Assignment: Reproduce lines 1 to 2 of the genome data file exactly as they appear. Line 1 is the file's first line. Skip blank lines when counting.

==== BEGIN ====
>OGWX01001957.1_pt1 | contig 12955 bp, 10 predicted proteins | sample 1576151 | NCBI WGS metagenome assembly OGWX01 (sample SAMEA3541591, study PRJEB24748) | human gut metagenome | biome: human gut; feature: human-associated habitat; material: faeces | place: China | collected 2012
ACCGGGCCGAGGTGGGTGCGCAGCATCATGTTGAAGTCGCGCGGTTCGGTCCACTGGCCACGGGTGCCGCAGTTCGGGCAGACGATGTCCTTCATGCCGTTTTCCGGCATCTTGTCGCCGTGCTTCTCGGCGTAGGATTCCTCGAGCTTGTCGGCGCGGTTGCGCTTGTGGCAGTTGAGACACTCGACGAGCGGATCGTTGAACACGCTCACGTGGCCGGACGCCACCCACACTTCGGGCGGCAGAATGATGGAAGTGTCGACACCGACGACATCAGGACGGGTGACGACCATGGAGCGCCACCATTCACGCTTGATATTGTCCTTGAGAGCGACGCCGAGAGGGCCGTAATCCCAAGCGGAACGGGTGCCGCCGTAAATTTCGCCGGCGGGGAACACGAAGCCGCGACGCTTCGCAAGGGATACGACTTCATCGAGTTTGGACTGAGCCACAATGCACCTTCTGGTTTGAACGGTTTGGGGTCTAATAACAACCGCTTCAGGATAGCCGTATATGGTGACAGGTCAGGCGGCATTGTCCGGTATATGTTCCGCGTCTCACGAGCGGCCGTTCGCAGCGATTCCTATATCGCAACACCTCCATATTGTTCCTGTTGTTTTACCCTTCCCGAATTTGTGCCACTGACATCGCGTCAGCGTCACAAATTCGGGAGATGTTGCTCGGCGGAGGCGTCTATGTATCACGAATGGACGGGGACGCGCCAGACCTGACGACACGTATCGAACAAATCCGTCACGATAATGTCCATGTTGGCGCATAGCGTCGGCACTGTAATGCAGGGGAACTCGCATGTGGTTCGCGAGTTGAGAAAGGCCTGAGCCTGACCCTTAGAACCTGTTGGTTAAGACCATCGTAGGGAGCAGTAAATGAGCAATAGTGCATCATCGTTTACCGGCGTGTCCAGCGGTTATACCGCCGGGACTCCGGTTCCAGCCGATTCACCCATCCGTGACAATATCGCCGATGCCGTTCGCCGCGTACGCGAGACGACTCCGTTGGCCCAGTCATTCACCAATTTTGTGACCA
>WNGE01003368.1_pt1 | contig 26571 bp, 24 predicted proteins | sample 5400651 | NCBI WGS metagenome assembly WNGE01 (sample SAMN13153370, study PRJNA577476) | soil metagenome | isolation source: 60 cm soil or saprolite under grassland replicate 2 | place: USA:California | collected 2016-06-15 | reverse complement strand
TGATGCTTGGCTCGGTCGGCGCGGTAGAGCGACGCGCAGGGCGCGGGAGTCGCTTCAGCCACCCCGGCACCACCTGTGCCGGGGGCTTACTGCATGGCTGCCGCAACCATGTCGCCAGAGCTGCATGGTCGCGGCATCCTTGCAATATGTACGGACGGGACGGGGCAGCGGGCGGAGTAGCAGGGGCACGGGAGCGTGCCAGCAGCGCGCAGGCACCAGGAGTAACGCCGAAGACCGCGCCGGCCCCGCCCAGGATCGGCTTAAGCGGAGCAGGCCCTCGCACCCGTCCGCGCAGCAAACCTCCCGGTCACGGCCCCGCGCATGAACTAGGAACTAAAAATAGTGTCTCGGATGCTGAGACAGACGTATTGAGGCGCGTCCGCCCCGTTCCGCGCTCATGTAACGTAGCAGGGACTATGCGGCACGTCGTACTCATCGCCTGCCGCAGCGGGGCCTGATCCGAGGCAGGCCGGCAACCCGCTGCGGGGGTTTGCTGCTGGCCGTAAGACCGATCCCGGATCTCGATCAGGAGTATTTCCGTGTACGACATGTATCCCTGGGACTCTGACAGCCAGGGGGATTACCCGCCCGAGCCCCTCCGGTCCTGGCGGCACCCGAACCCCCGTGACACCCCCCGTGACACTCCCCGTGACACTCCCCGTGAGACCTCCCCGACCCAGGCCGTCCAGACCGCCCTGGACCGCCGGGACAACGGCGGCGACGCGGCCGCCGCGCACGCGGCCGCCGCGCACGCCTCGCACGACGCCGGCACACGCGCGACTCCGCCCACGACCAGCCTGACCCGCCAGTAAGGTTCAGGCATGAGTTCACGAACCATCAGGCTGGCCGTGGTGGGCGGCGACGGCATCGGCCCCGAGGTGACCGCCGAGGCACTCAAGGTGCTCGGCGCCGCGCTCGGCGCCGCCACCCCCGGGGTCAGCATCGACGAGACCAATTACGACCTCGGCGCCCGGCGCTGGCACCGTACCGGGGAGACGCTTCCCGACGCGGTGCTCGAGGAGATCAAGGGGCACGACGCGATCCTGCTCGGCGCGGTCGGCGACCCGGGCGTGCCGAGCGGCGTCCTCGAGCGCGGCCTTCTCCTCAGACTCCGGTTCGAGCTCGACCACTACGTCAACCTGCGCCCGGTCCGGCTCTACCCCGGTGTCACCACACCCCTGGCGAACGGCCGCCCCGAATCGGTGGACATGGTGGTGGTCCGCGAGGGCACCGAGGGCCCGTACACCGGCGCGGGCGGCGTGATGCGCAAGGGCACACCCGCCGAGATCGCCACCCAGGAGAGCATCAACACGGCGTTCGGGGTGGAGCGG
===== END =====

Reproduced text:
>OGWX01001957.1_pt1 | contig 12955 bp, 10 predicted proteins | sample 1576151 | NCBI WGS metagenome assembly OGWX01 (sample SAMEA3541591, study PRJEB24748) | human gut metagenome | biome: human gut; feature: human-associated habitat; material: faeces | place: China | collected 2012
ACCGGGCCGAGGTGGGTGCGCAGCATCATGTTGAAGTCGCGCGGTTCGGTCCACTGGCCACGGGTGCCGCAGTTCGGGCAGACGATGTCCTTCATGCCGTTTTCCGGCATCTTGTCGCCGTGCTTCTCGGCGTAGGATTCCTCGAGCTTGTCGGCGCGGTTGCGCTTGTGGCAGTTGAGACACTCGACGAGCGGATCGTTGAACACGCTCACGTGGCCGGACGCCACCCACACTTCGGGCGGCAGAATGATGGAAGTGTCGACACCGACGACATCAGGACGGGTGACGACCATGGAGCGCCACCATTCACGCTTGATATTGTCCTTGAGAGCGACGCCGAGAGGGCCGTAATCCCAAGCGGAACGGGTGCCGCCGTAAATTTCGCCGGCGGGGAACACGAAGCCGCGACGCTTCGCAAGGGATACGACTTCATCGAGTTTGGACTGAGCCACAATGCACCTTCTGGTTTGAACGGTTTGGGGTCTAATAACAACCGCTTCAGGATAGCCGTATATGGTGACAGGTCAGGCGGCATTGTCCGGTATATGTTCCGCGTCTCACGAGCGGCCGTTCGCAGCGATTCCTATATCGCAACACCTCCATATTGTTCCTGTTGTTTTACCCTTCCCGAATTTGTGCCACTGACATCGCGTCAGCGTCACAAATTCGGGAGATGTTGCTCGGCGGAGGCGTCTATGTATCACGAATGGACGGGGACGCGCCAGACCTGACGACACGTATCGAACAAATCCGTCACGATAATGTCCATGTTGGCGCATAGCGTCGGCACTGTAATGCAGGGGAACTCGCATGTGGTTCGCGAGTTGAGAAAGGCCTGAGCCTGACCCTTAGAACCTGTTGGTTAAGACCATCGTAGGGAGCAGTAAATGAGCAATAGTGCATCATCGTTTACCGGCGTGTCCAGCGGTTATACCGCCGGGACTCCGGTTCCAGCCGATTCACCCATCCGTGACAATATCGCCGATGCCGTTCGCCGCGTACGCGAGACGACTCCGTTGGCCCAGTCATTCACCAATTTTGTGACCA